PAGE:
Brooklyn Boro

Brooklyn attracts record number of home buyers in 2020

January 27, 2021 Emily Nadal
Share this:

With the long term effects of the pandemic here to stay for a while, New Yorkers are increasingly opting into home buying. Brooklyn saw an increase in residential sales during the last quarter of 2020, according to StreetEasy’s 2020 Market Report, up 30.3% from 2019. 

Although StreetEasy reported the uptick in sales for the final months of the year, overall, they say, 2020 as a whole saw slow sales movement and low numbers, clocking in at only 10,751 going into contract compared to 2019’s 21, 410 during the same time for the city as whole.

Bill O’Brien has worked in Brooklyn for over 30 years. As a local commercial realtor, he has noticed the surge in specific residential sales and the fall of others. “What I hear, anecdotally, is that some of those one family house sales have blossomed” O’Brien says. “People are looking to get out of multi story apartment buildings and condos.”

Northern Brooklyn has, for many years, been experiencing a high rise development boom. Gone were the days of single family homes dominating the borough’s northern landscape, replaced by tall, mostly luxury buildings close to the city and high in price. 2020 disrupted the path forward, forcing developers and landlords to grapple with vacant apartments and negotiating leasing deals for potential tenants. 

No longer bound by the confides of an office or a commute, many city dwellers, including some of O’Brien’s family members, have ditched their cramped, pricy rentals in favor of spacious, cheaper ones, sometimes abandoning Brooklyn all together to find it. 

“That’s left a big gap because there’s so much ground up, new construction apartment buildings, whether it’s some of the massive stuff in Brooklyn Heights or some of what I call ‘in-fill’ buildings throughout Sunset Park, Flatbush, Crown Heights, Bushwick where they are building on every 40 or 60 ft wide lot” says O’Brien. “A lot of these landlords are going to be hurting.”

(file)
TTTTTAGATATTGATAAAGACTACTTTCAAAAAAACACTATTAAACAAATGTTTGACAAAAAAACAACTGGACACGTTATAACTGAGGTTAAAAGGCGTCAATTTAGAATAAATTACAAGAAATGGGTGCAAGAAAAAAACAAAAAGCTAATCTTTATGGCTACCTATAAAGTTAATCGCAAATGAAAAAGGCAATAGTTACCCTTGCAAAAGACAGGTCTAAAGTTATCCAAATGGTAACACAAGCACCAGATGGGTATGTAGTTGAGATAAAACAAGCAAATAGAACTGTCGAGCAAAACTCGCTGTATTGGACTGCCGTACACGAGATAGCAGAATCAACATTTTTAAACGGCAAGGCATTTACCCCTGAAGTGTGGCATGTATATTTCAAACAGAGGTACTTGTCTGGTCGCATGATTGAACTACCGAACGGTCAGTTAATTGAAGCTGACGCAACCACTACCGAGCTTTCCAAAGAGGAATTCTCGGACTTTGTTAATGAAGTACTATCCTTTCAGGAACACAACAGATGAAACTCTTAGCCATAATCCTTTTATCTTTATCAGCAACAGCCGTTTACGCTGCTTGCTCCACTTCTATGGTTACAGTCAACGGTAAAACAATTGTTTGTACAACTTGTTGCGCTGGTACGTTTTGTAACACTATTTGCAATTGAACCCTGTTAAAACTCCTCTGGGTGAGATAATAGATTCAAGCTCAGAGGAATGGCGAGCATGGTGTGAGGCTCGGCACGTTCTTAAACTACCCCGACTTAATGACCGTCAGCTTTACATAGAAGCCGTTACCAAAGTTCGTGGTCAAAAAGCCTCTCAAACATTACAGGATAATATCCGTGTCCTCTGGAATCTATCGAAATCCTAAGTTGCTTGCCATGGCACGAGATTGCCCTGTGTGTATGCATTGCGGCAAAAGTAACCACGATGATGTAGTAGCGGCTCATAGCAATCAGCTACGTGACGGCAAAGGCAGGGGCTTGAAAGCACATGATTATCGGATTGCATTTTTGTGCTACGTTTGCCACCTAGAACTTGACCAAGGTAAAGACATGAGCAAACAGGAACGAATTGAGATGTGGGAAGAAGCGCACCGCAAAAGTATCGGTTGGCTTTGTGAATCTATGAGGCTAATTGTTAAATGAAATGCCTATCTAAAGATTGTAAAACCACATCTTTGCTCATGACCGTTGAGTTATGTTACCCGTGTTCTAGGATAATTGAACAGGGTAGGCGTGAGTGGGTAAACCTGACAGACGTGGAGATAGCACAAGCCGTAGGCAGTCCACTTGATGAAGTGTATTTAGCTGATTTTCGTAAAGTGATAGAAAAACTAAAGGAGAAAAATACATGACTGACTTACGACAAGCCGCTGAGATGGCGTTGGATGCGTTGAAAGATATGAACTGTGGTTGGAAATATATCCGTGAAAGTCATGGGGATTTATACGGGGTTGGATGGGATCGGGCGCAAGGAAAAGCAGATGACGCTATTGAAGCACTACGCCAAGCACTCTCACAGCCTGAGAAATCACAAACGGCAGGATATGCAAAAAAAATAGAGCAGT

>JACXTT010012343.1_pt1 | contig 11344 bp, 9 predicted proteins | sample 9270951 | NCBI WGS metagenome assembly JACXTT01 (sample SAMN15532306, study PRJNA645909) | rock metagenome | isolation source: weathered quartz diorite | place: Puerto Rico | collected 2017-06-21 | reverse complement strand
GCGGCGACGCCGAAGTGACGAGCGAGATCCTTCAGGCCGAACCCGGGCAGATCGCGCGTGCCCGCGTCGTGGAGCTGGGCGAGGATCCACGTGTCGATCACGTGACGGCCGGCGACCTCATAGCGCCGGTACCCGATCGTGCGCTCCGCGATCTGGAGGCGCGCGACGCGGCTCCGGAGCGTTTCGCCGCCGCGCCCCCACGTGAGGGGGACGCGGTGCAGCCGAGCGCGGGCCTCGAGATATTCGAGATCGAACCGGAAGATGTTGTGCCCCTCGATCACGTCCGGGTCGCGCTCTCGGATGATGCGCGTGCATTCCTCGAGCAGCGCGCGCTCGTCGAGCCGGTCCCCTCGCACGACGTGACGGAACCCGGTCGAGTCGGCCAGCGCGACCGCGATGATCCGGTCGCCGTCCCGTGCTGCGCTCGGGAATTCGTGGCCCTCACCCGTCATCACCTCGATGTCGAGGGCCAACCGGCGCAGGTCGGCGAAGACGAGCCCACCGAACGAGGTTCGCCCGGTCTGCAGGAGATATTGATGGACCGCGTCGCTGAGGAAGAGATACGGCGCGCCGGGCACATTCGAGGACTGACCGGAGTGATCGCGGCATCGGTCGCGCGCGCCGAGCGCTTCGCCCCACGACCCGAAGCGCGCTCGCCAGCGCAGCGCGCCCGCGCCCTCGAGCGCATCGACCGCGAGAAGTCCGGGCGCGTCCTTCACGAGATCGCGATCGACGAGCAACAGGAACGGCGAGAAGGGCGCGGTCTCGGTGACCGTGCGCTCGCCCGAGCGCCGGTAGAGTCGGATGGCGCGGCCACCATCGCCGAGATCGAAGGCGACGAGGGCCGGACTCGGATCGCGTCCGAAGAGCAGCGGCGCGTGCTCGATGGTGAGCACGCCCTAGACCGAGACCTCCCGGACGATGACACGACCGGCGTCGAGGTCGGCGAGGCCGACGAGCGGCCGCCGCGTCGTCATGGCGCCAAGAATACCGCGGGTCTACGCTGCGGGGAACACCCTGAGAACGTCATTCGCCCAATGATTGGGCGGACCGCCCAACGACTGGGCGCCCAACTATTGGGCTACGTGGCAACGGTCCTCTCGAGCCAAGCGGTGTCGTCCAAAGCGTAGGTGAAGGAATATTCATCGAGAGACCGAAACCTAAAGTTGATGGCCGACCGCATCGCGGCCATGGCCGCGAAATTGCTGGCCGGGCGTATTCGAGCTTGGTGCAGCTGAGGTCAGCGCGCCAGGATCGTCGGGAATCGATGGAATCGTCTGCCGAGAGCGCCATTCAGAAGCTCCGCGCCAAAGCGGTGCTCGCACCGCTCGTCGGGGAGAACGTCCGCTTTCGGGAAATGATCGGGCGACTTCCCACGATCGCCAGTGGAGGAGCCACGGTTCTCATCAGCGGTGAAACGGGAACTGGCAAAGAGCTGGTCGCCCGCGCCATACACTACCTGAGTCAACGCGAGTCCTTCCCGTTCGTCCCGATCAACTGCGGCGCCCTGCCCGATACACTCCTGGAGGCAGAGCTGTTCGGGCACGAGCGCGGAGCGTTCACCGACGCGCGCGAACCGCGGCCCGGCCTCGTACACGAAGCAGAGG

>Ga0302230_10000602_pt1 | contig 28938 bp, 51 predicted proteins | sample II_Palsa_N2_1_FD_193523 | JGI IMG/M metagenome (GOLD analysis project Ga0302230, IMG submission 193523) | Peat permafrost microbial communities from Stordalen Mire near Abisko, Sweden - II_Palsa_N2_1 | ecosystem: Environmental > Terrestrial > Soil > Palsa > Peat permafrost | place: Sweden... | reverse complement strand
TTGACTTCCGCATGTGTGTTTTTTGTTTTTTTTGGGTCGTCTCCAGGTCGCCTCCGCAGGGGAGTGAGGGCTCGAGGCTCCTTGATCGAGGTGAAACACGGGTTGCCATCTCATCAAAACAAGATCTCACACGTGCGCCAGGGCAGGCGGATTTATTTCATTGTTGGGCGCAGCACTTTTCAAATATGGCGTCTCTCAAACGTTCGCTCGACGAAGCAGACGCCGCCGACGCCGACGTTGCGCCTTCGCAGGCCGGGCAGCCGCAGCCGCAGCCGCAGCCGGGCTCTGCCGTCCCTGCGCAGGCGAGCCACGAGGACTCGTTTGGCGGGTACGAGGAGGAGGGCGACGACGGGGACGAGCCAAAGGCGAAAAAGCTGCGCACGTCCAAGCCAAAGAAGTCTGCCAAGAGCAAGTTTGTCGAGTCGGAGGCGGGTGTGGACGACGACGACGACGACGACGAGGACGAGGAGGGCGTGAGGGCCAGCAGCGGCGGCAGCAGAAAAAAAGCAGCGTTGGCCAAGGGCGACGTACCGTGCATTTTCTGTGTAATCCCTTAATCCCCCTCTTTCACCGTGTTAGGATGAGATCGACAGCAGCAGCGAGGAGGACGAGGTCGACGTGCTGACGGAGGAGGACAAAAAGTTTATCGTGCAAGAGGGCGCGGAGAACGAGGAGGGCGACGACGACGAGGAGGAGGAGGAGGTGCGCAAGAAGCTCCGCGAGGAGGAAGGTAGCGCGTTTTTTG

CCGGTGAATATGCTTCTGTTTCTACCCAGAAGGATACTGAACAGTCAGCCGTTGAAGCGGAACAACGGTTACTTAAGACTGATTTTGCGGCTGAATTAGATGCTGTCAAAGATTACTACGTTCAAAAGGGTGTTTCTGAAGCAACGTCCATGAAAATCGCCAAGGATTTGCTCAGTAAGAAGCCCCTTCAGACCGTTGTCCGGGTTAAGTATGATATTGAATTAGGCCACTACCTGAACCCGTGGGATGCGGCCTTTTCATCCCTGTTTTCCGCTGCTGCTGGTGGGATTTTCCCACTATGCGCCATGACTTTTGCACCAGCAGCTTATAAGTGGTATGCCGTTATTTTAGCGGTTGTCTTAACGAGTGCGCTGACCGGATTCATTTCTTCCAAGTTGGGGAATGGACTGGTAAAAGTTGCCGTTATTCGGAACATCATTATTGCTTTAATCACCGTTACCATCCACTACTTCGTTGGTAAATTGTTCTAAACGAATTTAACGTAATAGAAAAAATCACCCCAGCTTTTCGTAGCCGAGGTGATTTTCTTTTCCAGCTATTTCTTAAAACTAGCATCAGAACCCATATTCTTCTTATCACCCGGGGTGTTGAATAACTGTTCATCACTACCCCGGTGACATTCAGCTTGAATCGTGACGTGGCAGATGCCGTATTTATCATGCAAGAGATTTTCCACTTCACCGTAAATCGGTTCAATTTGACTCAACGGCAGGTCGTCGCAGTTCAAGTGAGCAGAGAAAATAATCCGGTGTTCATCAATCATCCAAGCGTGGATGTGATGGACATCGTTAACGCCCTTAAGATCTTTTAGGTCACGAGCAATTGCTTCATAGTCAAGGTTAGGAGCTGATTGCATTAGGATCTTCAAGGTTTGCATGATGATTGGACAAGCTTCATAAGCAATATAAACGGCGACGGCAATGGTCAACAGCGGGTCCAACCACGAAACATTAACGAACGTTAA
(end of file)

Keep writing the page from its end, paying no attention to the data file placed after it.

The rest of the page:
The Real Estate Board of New York has been tracking transaction and tax revenue from real estate sales since March 7. Along with investment transactions, their recently released report found residential real estate sales increased 8% in 2020 from 2019, with a 2% increase in the span of November to December 2020. 

Despite the number of home sales, Brooklyn’s available inventory was 10.2% higher at the end of 2020 than at the same time in 2019, according to StreetEasy’s report. 

Randy Peers, President and CEO of the Brooklyn Chamber of Commerce, sees the increase in local sales as valuable to the survival of many of the small businesses he aids which are currently dealing with the worst business crisis the City since the 1970s. 

“If more people are moving into a neighborhood or a community right now, they’re going to be shopping local” Peers says. “So that’s good for local retail, that’s good for small businesses in the commercial quarter. I think it’s a good sign.” 

Peers cited the clear allure of Brooklyn for COVID-19 fatigued New Yorkers. Former Manhattanites are looking for more space and more outdoor access. Less concerned with commutes, Southern Brooklyn began to draw in more potential buyers with its ample single-family home offerings. 

Brooklyn saw a record high number of homes sold in 2020 at 2,213. The prices of the homes sold and current inventory reflect the adjustment to the market rate, falling 2.2% in 2020. 

Though more people are coming for a more permanent stay in Brooklyn, inventory is growing too, with Brooklyn adding 17.8% more inventory to the market than last year- 3,134 new homes went up for sale, according to StreetEasy. “We’re still a “full home shopping season behind” says StreetEasy economist Nancy Wu. 

Despite the uncertainty of the real estate market and the COVID-19 unknowns, Randy Peers still has hope that Brooklyn will recover its charm and continue to be as resilient as ever. 

“Even during the pandemic when people are fleeing other parts of the city, they still want to be here” Peers says. “They still want to be a part of what makes this a special place and that’s what gives me hope.”

Leave a Comment

Leave a Comment